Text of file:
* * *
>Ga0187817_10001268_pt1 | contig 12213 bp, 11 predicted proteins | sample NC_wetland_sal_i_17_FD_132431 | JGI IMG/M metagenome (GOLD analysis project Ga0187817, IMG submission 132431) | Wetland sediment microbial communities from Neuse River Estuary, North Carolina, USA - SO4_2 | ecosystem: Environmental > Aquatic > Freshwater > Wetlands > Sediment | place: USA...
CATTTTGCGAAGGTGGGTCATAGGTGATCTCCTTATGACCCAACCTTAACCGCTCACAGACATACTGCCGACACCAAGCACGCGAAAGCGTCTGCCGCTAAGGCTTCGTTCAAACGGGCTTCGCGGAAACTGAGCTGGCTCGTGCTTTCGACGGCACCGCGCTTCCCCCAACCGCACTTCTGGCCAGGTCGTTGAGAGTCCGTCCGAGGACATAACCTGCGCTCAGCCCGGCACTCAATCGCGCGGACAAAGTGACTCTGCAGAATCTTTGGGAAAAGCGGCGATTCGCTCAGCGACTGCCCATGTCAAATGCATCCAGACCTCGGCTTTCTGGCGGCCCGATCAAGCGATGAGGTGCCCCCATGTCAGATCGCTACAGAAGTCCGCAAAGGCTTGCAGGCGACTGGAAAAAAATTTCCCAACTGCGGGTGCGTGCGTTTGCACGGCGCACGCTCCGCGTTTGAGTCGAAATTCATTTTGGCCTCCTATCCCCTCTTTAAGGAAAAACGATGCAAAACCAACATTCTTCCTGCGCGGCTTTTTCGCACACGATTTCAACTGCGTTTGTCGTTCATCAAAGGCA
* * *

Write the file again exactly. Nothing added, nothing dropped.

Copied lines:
>Ga0187817_10001268_pt1 | contig 12213 bp, 11 predicted proteins | sample NC_wetland_sal_i_17_FD_132431 | JGI IMG/M metagenome (GOLD analysis project Ga0187817, IMG submission 132431) | Wetland sediment microbial communities from Neuse River Estuary, North Carolina, USA - SO4_2 | ecosystem: Environmental > Aquatic > Freshwater > Wetlands > Sediment | place: USA...
CATTTTGCGAAGGTGGGTCATAGGTGATCTCCTTATGACCCAACCTTAACCGCTCACAGACATACTGCCGACACCAAGCACGCGAAAGCGTCTGCCGCTAAGGCTTCGTTCAAACGGGCTTCGCGGAAACTGAGCTGGCTCGTGCTTTCGACGGCACCGCGCTTCCCCCAACCGCACTTCTGGCCAGGTCGTTGAGAGTCCGTCCGAGGACATAACCTGCGCTCAGCCCGGCACTCAATCGCGCGGACAAAGTGACTCTGCAGAATCTTTGGGAAAAGCGGCGATTCGCTCAGCGACTGCCCATGTCAAATGCATCCAGACCTCGGCTTTCTGGCGGCCCGATCAAGCGATGAGGTGCCCCCATGTCAGATCGCTACAGAAGTCCGCAAAGGCTTGCAGGCGACTGGAAAAAAATTTCCCAACTGCGGGTGCGTGCGTTTGCACGGCGCACGCTCCGCGTTTGAGTCGAAATTCATTTTGGCCTCCTATCCCCTCTTTAAGGAAAAACGATGCAAAACCAACATTCTTCCTGCGCGGCTTTTTCGCACACGATTTCAACTGCGTTTGTCGTTCATCAAAGGCA